An area cemetery is planning to become the first in Montgomery County to offer natural, or green, burials.
A five-acre preserve is being developed at the Calvary Cemetery, in Kettering and Moraine, that will be dedicated as a site for burials that use fewer chemicals and resources.
Calvary would become the first cemetery in Montgomery County and the fifth in the state - including two others in the Dayton area - to offer natural burials, said Mark Funke, president of the Ohio Cemetery Association
Preble Memory Gardens Cemetery last year became the first cemetery in the Dayton area to be certified by the Green Burial Council to do a form of human disposition that is designed to be better for the environment, conserve natural resources and preserve habitats. Glen Forest Cemetery in Yellow Springs is the other area site offering green burials, Funke said.
The Calvary Cemetery Association is launching the St. Kateri Preserve, a five-year conservation project that will include natural burial areas, walking trails and a 1.6-acre lake at the southern portion of the 210-acre cemetery, located at 1625 Calvary Ave. off of Kettering Boulevard, officials said.
The preserve - named for Kateri Tekakwitha, a Mohawk Indian and Catholic patron saint of the environment and ecologist - stands out from other Ohio cemeteries because it offers “a natural preserve in an urban setting,” said Rick Meade, Calvary superintendent.
Green burials typically use natural chemicals during embalming and biodegradable containers for burials.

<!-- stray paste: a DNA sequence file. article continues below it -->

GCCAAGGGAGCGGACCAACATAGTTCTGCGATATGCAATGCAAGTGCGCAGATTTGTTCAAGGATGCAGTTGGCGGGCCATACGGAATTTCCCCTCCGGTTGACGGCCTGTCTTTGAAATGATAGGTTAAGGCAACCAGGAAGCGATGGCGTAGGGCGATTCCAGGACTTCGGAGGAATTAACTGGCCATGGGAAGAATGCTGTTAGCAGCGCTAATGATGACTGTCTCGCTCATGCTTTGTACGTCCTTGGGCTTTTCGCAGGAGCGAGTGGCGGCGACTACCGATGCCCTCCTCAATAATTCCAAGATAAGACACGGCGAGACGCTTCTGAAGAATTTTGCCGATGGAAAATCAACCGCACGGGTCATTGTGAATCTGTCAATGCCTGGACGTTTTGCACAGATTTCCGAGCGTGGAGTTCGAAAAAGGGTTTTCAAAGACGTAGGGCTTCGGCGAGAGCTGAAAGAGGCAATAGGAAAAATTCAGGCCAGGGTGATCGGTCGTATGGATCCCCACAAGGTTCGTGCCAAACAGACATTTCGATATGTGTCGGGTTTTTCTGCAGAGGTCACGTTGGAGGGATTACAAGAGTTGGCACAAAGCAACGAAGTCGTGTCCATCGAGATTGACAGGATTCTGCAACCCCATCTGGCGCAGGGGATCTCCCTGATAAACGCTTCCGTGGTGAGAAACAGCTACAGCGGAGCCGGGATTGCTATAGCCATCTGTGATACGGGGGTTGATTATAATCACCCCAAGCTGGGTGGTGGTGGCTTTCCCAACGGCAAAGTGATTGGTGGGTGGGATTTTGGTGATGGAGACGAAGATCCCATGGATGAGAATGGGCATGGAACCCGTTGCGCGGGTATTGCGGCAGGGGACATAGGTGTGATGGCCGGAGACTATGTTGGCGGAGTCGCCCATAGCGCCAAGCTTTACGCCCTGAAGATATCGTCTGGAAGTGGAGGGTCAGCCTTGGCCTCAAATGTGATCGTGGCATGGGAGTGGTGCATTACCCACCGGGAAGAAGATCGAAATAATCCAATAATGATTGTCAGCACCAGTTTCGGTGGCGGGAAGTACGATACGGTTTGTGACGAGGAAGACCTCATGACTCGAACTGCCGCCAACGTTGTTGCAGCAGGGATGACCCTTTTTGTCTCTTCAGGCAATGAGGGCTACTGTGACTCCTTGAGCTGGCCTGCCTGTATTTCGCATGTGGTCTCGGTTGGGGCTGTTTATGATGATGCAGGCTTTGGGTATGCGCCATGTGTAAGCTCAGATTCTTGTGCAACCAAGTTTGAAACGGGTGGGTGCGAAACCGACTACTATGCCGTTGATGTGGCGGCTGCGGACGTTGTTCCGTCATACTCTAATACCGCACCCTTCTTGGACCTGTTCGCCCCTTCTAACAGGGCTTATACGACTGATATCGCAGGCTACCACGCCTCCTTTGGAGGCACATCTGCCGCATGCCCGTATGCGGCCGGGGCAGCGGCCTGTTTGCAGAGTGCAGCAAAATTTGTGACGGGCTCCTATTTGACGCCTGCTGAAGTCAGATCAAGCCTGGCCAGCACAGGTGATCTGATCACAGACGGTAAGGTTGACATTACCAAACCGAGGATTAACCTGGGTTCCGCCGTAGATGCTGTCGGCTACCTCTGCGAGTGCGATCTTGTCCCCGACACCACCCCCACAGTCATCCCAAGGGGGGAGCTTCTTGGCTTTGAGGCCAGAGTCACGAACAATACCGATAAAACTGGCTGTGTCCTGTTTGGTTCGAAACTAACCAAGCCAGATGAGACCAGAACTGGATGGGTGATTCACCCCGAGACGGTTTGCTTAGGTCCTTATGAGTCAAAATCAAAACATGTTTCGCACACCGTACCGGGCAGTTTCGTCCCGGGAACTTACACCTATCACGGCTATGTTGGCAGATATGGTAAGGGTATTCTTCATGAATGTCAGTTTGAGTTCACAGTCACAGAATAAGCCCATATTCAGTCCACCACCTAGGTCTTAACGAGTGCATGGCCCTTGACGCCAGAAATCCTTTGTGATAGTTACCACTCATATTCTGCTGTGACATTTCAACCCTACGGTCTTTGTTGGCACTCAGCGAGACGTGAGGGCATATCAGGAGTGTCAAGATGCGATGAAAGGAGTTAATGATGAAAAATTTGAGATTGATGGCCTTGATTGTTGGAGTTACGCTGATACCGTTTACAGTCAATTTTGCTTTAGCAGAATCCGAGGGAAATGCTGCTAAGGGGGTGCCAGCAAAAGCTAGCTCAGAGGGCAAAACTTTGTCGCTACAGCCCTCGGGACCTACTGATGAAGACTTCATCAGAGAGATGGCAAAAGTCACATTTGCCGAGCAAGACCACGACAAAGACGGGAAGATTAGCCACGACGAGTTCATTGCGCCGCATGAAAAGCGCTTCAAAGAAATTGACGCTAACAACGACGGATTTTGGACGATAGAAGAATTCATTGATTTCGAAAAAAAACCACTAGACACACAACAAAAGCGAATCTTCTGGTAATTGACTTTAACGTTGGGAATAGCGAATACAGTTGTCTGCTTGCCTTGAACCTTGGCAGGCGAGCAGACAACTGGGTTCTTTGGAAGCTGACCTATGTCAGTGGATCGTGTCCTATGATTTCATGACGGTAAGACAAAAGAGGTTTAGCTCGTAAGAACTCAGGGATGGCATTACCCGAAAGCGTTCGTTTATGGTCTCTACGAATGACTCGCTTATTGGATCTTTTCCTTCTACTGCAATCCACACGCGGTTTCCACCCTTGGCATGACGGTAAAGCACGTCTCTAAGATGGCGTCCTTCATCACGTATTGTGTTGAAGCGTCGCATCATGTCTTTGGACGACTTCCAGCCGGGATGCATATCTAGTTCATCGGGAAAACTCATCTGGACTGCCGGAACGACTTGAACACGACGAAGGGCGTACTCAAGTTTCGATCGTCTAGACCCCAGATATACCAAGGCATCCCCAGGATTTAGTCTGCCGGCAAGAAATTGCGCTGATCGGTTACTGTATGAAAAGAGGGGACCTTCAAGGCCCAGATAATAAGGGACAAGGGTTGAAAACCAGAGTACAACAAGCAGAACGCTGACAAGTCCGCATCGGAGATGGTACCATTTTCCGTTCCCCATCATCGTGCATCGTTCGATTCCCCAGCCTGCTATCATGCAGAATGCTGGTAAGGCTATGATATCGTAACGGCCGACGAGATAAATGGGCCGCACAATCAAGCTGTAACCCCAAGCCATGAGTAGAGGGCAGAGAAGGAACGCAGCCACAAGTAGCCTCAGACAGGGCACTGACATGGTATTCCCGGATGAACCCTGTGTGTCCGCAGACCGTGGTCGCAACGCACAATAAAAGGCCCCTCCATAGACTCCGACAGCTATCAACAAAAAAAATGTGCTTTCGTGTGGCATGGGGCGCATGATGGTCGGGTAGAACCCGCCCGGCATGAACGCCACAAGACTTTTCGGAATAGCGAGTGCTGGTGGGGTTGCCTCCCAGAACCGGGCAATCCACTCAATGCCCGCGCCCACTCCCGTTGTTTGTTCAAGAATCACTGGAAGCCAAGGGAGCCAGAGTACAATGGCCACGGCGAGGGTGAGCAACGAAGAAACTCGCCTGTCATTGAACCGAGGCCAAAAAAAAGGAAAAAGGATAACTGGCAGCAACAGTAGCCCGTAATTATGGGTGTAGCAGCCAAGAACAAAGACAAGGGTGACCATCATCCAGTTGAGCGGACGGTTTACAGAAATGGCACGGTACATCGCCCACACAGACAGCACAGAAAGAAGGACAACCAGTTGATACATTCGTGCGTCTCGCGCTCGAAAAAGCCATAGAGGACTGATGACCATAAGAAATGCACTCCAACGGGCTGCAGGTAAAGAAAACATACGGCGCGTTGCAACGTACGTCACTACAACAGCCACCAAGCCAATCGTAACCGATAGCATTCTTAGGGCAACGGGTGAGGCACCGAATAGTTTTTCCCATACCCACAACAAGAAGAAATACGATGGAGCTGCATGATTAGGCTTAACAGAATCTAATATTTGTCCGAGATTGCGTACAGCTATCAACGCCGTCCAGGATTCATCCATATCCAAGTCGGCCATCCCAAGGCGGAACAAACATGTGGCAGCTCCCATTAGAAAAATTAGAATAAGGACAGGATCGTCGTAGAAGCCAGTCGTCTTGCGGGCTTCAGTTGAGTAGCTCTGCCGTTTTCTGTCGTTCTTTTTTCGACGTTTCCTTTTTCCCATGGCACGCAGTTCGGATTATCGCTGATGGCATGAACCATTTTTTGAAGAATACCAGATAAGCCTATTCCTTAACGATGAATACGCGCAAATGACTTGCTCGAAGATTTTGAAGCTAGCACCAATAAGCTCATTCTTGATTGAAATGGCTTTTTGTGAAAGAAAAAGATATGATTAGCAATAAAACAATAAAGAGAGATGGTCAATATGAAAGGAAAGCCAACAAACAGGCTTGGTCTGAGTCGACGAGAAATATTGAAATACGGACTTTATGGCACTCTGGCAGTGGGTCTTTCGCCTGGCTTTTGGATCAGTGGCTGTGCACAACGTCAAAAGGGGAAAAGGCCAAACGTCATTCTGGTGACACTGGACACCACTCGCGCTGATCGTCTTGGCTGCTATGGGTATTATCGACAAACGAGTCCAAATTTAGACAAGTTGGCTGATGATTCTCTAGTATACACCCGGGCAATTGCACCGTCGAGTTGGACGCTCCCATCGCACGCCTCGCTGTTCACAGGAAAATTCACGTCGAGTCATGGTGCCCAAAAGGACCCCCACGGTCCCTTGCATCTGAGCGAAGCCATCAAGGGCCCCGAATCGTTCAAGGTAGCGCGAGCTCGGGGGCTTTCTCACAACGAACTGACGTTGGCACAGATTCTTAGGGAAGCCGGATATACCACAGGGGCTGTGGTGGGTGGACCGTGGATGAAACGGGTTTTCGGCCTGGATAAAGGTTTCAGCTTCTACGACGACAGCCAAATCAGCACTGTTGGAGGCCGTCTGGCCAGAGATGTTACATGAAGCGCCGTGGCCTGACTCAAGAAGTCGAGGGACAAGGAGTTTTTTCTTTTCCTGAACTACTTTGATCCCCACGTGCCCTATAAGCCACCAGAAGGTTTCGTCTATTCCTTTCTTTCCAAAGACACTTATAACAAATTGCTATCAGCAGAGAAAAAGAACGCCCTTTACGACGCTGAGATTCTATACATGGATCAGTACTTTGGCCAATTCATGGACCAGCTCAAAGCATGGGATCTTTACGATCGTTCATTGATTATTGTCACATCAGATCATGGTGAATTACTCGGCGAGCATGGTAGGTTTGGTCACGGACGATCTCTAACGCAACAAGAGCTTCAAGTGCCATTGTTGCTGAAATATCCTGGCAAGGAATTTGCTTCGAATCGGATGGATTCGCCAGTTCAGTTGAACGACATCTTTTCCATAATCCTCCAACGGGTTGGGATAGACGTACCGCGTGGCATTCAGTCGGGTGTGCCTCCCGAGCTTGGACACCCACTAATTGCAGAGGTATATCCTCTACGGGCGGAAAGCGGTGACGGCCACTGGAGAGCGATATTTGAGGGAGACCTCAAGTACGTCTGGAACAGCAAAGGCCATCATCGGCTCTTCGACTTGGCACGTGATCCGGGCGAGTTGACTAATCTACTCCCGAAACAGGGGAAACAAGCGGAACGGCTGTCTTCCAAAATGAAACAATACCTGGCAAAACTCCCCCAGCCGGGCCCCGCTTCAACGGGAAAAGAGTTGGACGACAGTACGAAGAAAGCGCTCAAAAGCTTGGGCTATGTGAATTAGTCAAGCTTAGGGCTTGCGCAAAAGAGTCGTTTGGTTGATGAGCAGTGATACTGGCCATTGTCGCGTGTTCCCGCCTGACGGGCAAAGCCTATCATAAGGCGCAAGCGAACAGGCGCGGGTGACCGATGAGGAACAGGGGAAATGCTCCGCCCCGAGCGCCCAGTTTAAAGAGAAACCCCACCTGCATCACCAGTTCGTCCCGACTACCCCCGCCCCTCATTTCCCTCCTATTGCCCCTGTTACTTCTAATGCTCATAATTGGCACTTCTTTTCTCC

“Now there is a growing knowledge and trend around the country,” said Meade, noting the initial investment is about $250,000. “We definitely live in an environment of conservation and now this definitely has some appeal.”
The 142-year-old Catholic cemetery is working with the University of Dayton on the project.
The preserve will be “consistent with our calling to be a participant in critical processes of the Earth,” according to Brother Donald Geiger, a U.D. botanist. “The choice supports our desire to contribute to the preservation of the earth and restoration of the interment site to contribute to the natural beauty and function of a prairie ecosystem.”
Calvary will offer full-body burials and cremated remains in biodegradable containers, Meade said. The Catholic faith does not allow scattered remains, he added.
About 1,000 plots will be immediately available, Meade said. A total number of the plots available at the preserve will be determined after the land is surveyed, a project set to be completed next month, said Karla Hollencamp, a marketing and communications consultant for Calvary.
The preserve will be built in three phases. The first phase, which will be completed this year, will include the lake and a prairie, Meade said. The two other phases are “works in progress,” and will be completed based on demand, likely within 10 years, he said.